I have recently had two cases where a man has sought to evict his spouse from the matrimonial home by bringing an application for an interim protection order against that person in terms of the Domestic Violence Act 116 of 1998. Although I as a legal practitioner act on behalf of either a man or a woman, in both of these specific cases I represented the women.
The outcome of both of these cases was the same. The domestic violence court is the incorrect forum to try and evict your spouse from the matrimonial home. The magistrate in both of these decisions, one of which was in the Wynberg Court, and the other one in the Cape Town Court, were of the opinion that the magistrates’ court is the correct forum to launch an application to evict your spouse from the matrimonial home. In both of the abovementioned cases, the properties were registered in the name of only the man, and the parties were married with an antenuptial contract excluding accrual, and the wife would therefore not have a claim to the property.
South African courts are very reluctant to evict a spouse from the matrimonial home, particularly when there are minor children involved. In my most recent case my client had a two year old child, and was pregnant with her second child. Her partner earned a substantial amount of money, and she was unemployed. Her partner tried to evict her from the house in the protection order court, but was unsuccessful with his application. The court found that the aim of the Domestic Violence Act is to protect an abused person, and that it would not be in the interest of justice for her to be evicted.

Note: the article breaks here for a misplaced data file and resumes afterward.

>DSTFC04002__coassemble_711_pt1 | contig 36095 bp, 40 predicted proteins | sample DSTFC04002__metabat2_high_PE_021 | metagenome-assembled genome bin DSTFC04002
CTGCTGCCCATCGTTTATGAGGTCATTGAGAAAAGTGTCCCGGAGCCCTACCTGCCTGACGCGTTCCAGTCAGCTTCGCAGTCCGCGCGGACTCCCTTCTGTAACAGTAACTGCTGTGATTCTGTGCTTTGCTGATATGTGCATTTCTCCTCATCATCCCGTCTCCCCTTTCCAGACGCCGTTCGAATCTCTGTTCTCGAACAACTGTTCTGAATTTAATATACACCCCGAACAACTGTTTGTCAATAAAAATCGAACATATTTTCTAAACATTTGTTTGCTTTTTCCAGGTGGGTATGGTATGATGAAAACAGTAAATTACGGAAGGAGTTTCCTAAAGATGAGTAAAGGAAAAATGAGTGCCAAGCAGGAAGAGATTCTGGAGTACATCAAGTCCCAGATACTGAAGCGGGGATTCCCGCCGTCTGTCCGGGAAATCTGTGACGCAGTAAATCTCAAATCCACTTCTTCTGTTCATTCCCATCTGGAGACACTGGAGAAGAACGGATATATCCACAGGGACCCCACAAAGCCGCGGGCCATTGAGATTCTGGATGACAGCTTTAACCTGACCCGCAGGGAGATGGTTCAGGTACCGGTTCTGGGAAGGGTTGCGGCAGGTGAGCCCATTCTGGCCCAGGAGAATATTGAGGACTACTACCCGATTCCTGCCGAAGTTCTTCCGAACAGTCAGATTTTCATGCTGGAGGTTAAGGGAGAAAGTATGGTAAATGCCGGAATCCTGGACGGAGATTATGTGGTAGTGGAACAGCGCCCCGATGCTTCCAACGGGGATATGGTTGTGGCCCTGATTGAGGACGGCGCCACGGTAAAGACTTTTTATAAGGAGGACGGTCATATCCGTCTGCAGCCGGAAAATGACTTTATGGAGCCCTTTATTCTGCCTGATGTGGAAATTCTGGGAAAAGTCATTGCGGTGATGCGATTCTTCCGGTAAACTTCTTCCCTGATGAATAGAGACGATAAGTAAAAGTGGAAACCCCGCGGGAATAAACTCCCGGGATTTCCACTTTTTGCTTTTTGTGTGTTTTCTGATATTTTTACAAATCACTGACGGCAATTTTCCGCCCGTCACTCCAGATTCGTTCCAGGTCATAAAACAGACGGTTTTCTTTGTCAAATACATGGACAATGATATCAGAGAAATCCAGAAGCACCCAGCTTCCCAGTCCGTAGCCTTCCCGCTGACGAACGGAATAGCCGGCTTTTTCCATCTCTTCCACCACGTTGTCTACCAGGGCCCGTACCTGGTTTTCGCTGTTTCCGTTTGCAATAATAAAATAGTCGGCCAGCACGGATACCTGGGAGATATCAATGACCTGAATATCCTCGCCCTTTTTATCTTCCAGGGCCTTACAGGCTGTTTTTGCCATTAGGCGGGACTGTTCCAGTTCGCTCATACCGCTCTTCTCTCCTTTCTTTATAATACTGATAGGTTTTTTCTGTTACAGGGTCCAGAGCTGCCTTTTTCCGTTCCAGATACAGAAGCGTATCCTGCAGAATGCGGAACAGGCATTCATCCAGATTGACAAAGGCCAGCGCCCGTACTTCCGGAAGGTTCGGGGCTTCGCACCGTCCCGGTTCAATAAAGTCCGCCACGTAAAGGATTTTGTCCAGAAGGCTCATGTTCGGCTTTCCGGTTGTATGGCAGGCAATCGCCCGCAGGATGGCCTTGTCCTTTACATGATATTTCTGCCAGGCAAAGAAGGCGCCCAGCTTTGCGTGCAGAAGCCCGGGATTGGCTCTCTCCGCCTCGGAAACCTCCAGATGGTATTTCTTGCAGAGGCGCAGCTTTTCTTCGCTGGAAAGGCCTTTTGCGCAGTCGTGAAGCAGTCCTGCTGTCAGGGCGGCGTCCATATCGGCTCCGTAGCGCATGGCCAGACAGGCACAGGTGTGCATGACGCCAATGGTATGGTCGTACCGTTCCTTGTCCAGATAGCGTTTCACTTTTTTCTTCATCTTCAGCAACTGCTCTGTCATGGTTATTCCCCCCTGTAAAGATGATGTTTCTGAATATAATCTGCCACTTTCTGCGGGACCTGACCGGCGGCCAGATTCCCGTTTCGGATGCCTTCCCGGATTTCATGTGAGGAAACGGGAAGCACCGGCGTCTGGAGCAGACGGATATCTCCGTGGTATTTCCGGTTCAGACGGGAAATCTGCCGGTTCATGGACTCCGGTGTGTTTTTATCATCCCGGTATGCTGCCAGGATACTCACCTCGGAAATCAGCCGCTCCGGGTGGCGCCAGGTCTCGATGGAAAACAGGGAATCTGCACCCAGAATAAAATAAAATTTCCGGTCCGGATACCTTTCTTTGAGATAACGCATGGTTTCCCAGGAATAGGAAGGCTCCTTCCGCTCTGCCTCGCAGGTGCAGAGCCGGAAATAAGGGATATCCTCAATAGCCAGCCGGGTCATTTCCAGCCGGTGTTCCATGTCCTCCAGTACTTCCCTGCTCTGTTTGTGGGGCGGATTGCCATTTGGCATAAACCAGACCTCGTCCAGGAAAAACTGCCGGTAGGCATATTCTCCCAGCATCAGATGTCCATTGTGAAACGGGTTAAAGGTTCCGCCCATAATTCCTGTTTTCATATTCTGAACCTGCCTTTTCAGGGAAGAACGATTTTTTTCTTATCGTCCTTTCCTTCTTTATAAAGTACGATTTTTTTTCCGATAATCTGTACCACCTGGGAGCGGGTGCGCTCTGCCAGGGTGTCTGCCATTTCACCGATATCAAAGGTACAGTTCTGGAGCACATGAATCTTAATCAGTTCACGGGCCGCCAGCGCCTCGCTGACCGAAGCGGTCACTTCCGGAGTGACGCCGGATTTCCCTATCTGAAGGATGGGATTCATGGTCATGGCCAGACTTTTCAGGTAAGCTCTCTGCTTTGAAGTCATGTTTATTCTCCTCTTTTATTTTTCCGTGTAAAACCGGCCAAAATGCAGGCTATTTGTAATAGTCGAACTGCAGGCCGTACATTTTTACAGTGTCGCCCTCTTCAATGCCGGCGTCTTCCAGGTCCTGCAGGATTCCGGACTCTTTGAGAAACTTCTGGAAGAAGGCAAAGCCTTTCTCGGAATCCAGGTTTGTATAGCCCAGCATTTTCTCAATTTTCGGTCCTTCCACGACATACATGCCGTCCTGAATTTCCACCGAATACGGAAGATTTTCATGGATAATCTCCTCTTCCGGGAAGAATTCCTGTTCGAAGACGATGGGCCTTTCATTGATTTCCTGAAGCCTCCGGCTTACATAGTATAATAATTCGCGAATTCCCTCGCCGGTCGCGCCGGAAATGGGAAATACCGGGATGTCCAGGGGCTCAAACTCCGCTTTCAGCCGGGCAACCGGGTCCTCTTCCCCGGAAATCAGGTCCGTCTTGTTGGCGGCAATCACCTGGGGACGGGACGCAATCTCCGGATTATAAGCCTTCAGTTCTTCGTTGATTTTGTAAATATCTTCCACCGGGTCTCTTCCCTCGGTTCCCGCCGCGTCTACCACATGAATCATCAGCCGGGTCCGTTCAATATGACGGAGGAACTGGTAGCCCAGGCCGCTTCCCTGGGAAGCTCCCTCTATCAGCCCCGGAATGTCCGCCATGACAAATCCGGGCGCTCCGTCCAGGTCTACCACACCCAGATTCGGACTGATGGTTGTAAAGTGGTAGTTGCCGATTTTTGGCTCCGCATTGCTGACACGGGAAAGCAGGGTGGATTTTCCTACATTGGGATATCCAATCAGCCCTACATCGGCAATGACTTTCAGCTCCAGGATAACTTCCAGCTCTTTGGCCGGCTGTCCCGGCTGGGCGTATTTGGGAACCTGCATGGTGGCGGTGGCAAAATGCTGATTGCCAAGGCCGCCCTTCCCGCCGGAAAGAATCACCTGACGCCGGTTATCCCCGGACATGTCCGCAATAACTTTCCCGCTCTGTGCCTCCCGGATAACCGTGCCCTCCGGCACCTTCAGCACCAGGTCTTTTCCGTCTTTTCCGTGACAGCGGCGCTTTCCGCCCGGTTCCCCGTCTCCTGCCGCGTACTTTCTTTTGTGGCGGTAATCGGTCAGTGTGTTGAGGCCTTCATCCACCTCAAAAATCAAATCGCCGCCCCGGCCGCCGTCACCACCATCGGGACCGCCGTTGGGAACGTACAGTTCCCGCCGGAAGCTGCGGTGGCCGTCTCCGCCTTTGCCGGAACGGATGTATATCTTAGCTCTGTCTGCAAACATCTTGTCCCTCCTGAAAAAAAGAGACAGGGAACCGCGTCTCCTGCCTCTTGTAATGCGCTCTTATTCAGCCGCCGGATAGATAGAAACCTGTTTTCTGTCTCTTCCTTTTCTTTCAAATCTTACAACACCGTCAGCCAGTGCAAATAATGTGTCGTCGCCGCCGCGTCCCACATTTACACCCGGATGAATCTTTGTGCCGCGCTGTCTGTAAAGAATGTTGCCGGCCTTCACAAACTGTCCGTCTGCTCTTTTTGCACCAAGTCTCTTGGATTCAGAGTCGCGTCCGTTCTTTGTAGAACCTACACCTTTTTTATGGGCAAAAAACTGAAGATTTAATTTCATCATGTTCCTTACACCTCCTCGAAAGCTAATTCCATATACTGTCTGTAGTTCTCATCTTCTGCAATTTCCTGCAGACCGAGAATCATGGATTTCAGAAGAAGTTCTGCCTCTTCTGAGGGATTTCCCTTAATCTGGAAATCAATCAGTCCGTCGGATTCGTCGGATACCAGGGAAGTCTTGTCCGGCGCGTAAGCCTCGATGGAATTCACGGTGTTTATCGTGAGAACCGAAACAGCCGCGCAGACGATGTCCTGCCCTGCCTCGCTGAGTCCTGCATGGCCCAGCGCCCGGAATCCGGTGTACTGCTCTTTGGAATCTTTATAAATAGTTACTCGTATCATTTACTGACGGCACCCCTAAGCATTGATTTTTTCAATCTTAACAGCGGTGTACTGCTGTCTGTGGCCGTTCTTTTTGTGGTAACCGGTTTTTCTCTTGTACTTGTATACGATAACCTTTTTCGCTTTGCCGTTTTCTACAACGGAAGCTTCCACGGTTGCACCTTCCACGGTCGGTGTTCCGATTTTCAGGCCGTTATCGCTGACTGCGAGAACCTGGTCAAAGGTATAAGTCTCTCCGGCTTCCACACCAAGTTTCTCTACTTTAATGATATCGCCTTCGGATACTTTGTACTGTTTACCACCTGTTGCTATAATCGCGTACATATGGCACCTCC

It often happens that when one spouse obtains a protection order against the other spouse, the other spouse then shortly thereafter applies for a protection order also. In terms of Section 5(5) of the Domestic Violence Act, the two protection orders can be heard together, and very soon after the second spouse applies for a protection order. The documents which the second spouse to apply for the protection order serves on the first spouse to apply for a protection order, is referred to as a “Notice of Anticipation of Return Date of Protection Order”.
It is important for spouses to realise that courts do not easily evict people, and that even if they do there has to be a just reason for that, and normally the person who is evicted is given a few months to find alternative accommodation.
This article was written by Cape Town divorce lawyer, Peter M Baker
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